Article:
Bleu is the ace in a deck of jokers, for the 1934 “Anything Goes” is the deliriously overstuffed farce about mobsters and bankers and lovers crisscrossing on a transatlantic cruise; if you’re looking for sheer escape, this is your ticket. Bleu plays Billy Crocker, who falls hard for debutante Hope Harcourt (a winsome Lisa Helmi Johanson), who’s engaged to Lord Evelyn Oakleigh, an Englishman who delights in American slang and usually gets it wrong.
“You’re the rat’s pajamas,” Jimmy Ray Bennett says in his jolly turn as Oakleigh, which includes some limber comic dancing in “The Gypsy in Me.”
Ah, the dancing: If you know “Anything Goes,” you’re primed to have the title tune cycling merrily through your brain for days and for the rhythmic rattle of a stage full of tap dancers lifting your own step. Parker Esse’s choreography largely delivers as the title tune sends the audience out to intermission; playing nightclub singer Reno Sweeney, Soara-Joye Ross heads an ever-growing chorus wearing red, white and blue in a long unison tap, feet clacking and arms swinging free to the sky.
Ken MacDonald’s set on the in-the-round Fichandler Stage features a small unit occasionally popping up from the floor — ship’s cabins, a brig, a platform lifting Reno to starry heights as numbers swell. As the antic gangster Moonface Martin, Stephen DeRosa even jokes about the nautical railings toted on and off between scenes, firmly lodging his elbow in the audience’s ribs. The performance isn’t really that loose — the disguises, double-crosses and wisecracking can be awfully hard-working as the high jinks wind past two and a half hours — but DeRosa’s in high second-banana mode, and his caffeinated clowning has spunk.
Ross’s Reno Sweeney isn’t the kind of dancing dynamo that drove Kathleen Marshall’s thoroughly razzmatazz Broadway revival, seen on tour here in 2013. Ross’s formal-sounding singing is more concert than nightclub, but she’s tough and funny, and her Reno is plenty ritzy as costume designer Alejo Vietti wraps her in gown after shimmery gown. As Moonface’s sidekick Erma, Maria Rizzo is a flinty moll squarely in the 1930s mold — tight dress, tart tongue — and her sultry, aloof love ’em-leave ’em dance slaying four separate sailors in “Buddie, Beware” is as stylish as anything Esse fashions.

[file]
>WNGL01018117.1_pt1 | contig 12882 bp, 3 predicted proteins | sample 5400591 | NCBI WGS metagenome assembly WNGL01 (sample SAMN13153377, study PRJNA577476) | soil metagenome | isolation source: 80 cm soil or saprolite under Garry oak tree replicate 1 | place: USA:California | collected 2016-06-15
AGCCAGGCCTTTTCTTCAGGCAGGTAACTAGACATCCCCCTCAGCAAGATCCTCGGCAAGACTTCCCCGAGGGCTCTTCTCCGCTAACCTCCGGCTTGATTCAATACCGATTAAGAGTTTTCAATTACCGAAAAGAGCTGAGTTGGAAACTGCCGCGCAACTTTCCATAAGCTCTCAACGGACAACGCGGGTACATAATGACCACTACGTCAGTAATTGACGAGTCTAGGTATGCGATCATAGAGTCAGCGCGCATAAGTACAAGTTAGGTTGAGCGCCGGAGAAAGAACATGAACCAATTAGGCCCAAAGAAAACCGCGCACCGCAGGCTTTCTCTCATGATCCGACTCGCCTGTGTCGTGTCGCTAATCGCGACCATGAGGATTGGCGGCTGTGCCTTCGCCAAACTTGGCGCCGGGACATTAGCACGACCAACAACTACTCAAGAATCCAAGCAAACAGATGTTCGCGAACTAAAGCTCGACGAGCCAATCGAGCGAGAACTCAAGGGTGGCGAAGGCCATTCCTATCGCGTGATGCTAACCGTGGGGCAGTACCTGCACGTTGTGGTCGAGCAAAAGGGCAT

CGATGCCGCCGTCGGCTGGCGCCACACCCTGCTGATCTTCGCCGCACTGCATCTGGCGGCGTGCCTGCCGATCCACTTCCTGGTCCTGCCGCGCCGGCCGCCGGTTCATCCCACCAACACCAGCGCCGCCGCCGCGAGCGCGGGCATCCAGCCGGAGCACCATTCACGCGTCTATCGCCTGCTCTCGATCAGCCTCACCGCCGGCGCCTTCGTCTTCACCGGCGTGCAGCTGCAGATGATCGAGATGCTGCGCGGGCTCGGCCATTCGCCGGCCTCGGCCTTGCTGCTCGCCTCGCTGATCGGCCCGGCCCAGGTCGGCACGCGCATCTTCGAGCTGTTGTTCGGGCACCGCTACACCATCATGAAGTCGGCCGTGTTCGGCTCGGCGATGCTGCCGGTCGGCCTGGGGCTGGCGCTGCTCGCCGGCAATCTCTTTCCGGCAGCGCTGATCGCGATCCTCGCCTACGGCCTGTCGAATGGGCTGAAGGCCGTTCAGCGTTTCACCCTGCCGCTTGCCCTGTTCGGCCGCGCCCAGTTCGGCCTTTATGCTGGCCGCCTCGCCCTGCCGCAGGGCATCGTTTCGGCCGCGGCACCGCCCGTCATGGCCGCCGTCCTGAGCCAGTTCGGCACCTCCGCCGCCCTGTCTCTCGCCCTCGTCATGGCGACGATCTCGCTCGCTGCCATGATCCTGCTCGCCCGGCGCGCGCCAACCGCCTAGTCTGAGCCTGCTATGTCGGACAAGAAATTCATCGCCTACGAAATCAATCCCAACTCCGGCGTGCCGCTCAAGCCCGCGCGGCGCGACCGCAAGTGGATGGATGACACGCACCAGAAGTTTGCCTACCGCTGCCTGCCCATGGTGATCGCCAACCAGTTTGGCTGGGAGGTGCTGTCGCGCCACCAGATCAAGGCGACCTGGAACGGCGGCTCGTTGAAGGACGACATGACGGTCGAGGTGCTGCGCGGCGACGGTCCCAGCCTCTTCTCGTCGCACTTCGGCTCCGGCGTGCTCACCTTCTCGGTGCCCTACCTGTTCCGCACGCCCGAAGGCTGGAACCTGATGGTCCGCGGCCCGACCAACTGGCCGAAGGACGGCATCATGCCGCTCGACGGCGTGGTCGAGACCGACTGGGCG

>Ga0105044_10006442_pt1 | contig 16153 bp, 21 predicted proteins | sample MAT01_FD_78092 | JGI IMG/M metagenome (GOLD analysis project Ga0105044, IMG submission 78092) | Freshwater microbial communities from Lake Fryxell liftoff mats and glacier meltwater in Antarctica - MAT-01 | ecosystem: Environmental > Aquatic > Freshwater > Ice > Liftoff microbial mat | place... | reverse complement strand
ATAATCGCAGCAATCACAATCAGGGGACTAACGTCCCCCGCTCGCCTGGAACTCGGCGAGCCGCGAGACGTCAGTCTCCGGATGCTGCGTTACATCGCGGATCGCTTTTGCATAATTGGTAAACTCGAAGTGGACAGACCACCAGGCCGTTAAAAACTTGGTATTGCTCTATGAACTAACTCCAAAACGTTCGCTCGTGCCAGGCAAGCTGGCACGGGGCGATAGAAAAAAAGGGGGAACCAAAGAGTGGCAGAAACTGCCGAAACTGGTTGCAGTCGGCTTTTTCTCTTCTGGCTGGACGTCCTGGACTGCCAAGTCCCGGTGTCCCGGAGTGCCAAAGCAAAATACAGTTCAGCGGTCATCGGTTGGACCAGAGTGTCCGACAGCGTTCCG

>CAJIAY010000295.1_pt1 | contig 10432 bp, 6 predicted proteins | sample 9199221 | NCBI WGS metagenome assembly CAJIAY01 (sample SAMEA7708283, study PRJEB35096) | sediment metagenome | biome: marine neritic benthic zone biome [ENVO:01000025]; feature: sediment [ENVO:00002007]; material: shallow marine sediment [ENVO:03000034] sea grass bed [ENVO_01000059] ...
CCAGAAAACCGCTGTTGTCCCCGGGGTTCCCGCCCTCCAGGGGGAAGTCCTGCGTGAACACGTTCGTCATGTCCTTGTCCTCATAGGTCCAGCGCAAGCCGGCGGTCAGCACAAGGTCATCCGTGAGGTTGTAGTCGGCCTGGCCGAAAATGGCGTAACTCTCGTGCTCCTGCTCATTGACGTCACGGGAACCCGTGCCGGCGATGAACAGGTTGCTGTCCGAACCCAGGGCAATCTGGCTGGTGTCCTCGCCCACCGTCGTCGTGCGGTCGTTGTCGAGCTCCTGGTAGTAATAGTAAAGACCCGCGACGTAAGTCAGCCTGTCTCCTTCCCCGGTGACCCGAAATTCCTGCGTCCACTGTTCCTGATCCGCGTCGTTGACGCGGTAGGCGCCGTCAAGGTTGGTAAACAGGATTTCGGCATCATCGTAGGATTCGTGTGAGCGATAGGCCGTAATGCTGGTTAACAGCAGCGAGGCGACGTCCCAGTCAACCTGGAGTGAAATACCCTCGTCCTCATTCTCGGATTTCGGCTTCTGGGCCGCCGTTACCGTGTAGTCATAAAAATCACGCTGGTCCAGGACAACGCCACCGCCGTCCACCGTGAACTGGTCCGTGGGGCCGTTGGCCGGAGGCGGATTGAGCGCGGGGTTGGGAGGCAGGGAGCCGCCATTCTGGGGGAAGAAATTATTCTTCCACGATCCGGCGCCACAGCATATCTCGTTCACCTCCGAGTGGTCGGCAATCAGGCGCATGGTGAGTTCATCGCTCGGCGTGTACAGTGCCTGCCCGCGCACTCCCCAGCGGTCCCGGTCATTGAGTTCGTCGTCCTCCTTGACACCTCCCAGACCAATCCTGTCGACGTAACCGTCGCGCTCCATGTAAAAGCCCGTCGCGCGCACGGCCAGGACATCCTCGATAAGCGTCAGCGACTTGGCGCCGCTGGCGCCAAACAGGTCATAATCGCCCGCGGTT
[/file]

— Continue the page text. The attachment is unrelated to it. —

Smith doffs her cap to Porter by spotlighting conductor Paul Sportelli during the overture; the nine-piece orchestra he conducts is just out of sight below decks. The vintage score sounds silky, if not fully brassy (Paul Sportelli is the music director), the energy’s high, and the old script has been gently tuned up for modern ears. A line like “You always did know how to fill out a girdle” makes the audience groan, but modern sensitivities won’t otherwise be ruffled much by Smith’s alert handling of the material.
The engine hums pretty well, though the revival isn’t solid gold. As winning as Bleu is, his singing could use more leading-man muscle (he has a soft Gene Kelly thing going on), and romantic sparks seldom ignite amid all the hellzapoppin’ comedy, which can wear you down with its aggressiveness. But if you’re in the market for a lark, this bright, high-octane show will probably do, especially when Bleu takes center stage to tap and glide his cares away.
Anything Goes, music and lyrics by Cole Porter, original book by P.G. Wodehouse and Guy Bolton, and Howard Lindsay and Russel Crouse; new book by Timothy Crouse and John Weidman. Directed by Molly Smith. Lights, Kimberly Purtell; sound design, Daniel Erdberg. About two hours and 40 minutes. Through Dec. 23 at Arena Stage, 1101 Sixth St. SW. $40-$125, subject to change. 202-488-3300 or arenastage.org